[sc:date]Last week, we reported on a massive chemical spill in the Elk River which left some 300,000 West Virginia residents without water. Originally, state officials announced that approximately 5,000 gallons of the coal-cleaning chemical 4-methylcyclohexane methanol had leaked into the nearby Elk River, tainting the municipal tap water for nine surrounding counties. Now, however, they believe it was a slightly larger spill with roughly 7,5000 gallons of the potentially hazardous chemical.
What Caused The Spill?
A spill of this magnitude typically doesn’t happen for no reason, which is why the Environmental Protection Agency (EPA) immediately launched an investigation to determine the cause. Investigators determined the spill was caused from a porous containment wall which did not adequately contain the 4-methylcyclohexane methanol chemical.
Freedom Industries, the company responsible for the spill, stored the 4-methylcyclohexane methanol in a 48,000-gallon above-ground tank at their Charleston facility. Unfortunately, this tank lacked a proper containment wall. As the chemical began to leak, it seeped through the containment wall where it traveled down a hill before ending up in the Elk River.
Freedom Industries Cited For Violations
In the wake of the massive Elk River chemical spill, Freedom Industries began moving their remaining 4-methylcyclohexane methanol to a secondary site about 10 miles away from the original in Nitro. To ensure this type of disaster does not happen again, officials inspected the company’s secondary site for safety issues. They found a total of five violations at the secondary site in Nitro, the most troublesome being holes in the containment wall. This is exactly what caused the original spill, so it only makes sense for the inspectors to cite them for a violation of their secondary site.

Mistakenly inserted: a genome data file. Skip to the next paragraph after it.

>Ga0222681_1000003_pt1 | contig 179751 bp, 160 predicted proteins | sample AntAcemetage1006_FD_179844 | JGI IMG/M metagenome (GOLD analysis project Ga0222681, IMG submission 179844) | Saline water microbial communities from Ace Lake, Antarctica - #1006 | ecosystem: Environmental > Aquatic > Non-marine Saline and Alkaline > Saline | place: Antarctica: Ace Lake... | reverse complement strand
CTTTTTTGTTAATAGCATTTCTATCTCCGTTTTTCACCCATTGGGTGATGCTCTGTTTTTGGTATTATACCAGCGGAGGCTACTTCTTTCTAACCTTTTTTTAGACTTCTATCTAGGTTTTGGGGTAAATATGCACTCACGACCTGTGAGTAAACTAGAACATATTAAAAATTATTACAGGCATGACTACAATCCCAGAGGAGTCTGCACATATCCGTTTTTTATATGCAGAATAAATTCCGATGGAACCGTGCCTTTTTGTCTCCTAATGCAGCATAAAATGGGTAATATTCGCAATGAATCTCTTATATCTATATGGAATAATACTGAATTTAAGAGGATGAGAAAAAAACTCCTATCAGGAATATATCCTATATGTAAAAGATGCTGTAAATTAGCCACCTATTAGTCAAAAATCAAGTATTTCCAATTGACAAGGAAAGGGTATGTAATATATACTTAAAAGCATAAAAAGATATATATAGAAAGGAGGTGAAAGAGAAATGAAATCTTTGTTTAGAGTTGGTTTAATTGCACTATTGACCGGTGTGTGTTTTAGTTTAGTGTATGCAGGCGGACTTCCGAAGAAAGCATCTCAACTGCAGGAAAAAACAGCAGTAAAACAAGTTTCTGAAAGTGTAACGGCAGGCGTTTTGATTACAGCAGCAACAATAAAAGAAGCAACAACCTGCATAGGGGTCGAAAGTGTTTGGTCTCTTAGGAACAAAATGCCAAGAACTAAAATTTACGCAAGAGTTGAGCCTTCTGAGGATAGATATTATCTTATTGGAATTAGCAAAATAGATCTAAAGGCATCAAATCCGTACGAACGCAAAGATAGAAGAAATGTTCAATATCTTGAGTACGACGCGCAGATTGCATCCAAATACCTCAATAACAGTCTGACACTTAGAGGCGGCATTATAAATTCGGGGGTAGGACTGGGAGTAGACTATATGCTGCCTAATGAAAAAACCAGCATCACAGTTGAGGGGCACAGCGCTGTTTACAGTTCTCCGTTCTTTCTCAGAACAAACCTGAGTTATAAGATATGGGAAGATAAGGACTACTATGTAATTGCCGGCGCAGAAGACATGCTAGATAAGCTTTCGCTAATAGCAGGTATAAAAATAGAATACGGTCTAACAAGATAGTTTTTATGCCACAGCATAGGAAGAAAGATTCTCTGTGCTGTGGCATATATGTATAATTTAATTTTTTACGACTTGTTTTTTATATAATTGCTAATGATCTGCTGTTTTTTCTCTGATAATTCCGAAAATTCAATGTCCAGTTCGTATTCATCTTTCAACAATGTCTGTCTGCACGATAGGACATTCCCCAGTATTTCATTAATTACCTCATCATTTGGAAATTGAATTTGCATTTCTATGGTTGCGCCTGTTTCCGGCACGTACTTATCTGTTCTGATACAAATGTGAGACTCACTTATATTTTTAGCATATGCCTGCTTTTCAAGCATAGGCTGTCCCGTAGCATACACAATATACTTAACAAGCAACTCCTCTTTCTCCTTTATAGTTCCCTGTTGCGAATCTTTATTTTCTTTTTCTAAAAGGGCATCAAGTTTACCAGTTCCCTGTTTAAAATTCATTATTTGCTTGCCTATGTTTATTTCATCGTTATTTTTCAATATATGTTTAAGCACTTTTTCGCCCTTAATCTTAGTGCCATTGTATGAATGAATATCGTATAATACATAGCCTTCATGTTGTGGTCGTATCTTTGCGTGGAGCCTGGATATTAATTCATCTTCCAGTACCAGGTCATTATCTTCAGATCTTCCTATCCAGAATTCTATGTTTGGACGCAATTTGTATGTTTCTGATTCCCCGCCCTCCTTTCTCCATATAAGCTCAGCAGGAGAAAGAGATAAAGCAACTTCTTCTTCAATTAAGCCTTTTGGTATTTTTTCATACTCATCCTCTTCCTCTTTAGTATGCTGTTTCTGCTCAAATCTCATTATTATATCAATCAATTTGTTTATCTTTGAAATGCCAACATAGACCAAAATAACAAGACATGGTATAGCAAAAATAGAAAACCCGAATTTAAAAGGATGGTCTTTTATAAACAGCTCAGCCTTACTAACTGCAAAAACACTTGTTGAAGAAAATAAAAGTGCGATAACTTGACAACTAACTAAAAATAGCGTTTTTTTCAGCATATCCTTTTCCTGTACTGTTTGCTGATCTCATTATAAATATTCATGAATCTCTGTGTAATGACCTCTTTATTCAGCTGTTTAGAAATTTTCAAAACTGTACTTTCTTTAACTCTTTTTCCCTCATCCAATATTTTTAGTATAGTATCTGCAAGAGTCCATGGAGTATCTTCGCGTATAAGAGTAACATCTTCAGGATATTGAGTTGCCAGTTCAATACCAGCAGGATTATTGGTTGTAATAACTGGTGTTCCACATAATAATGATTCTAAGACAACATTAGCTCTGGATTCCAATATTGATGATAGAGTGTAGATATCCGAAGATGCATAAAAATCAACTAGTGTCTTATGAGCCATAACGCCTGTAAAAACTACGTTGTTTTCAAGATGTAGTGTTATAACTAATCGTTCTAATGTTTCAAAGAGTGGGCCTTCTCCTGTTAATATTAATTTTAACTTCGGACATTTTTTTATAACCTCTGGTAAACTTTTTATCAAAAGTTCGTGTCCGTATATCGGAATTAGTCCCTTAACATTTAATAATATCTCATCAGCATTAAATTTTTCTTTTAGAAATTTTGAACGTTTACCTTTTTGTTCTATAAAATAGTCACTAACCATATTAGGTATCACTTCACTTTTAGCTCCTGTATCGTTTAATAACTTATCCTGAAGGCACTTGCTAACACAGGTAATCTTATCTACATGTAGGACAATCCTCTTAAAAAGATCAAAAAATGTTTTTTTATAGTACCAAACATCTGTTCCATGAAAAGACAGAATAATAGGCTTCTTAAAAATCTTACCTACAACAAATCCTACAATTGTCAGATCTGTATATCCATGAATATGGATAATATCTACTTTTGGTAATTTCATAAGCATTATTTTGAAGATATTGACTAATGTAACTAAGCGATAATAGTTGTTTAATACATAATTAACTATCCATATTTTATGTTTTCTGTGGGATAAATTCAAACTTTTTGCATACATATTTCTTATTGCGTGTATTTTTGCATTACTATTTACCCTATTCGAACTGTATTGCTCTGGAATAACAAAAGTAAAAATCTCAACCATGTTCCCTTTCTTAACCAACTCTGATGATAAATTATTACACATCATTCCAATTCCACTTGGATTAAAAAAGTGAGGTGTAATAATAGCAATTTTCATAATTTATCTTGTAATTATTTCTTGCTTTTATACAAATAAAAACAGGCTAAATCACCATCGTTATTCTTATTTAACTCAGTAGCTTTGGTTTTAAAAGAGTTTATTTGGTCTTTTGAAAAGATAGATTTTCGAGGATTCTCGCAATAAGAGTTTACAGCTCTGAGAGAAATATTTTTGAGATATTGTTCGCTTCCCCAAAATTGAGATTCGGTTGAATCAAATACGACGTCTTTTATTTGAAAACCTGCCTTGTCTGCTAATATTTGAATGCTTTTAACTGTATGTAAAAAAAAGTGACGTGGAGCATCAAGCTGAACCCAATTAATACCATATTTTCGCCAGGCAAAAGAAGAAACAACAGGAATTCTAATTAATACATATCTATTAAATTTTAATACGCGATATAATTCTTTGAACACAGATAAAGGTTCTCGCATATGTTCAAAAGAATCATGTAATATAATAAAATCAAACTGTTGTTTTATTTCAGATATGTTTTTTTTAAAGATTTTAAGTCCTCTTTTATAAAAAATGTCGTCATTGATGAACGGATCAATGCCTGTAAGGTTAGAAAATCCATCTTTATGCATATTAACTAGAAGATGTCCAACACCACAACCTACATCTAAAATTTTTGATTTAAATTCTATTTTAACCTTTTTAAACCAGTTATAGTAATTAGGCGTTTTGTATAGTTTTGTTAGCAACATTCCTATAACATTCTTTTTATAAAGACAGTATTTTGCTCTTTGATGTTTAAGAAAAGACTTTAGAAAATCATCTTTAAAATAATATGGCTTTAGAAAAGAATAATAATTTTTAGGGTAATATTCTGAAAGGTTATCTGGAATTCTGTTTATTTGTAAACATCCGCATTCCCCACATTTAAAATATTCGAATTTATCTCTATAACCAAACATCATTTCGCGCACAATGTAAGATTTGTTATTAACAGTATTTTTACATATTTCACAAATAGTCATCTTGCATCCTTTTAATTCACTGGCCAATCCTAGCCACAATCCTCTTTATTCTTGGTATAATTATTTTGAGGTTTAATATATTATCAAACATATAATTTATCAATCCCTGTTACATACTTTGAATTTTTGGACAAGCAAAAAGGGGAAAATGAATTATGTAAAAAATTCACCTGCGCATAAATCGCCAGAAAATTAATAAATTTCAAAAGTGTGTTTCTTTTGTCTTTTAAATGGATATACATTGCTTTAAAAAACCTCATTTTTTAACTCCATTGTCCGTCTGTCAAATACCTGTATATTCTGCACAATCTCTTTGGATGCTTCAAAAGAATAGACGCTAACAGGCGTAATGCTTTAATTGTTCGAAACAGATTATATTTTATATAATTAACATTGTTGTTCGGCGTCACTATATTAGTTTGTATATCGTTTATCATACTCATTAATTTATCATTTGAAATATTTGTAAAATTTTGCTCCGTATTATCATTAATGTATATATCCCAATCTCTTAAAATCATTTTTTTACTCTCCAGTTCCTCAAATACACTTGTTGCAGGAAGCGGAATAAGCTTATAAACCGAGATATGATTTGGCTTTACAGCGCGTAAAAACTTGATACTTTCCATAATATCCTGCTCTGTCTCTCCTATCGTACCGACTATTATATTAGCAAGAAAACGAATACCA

Freedom Industries was then given the choice to either build a functional containment wall or move the 4-methylcyclohexane methanol chemicals out of their Nitro facility. They choose to move the chemicals to yet another location until the containment wall is constructed.
So, what type of penalties does Freedom Industries face of theses safety violations? There’s still no official word on what — if any — penalties will be handed down. Freedom Industries has 20 days to provide a written response detailing changes made to their site.
“My understanding, DEP has checked that facility and there is no issue with the storage there,” said Jimmy Gianato, director of Homeland Security and Emergency Management. If this statement is correct, then perhaps Freedom Industries has already taken corrective measures to fix their safety violations.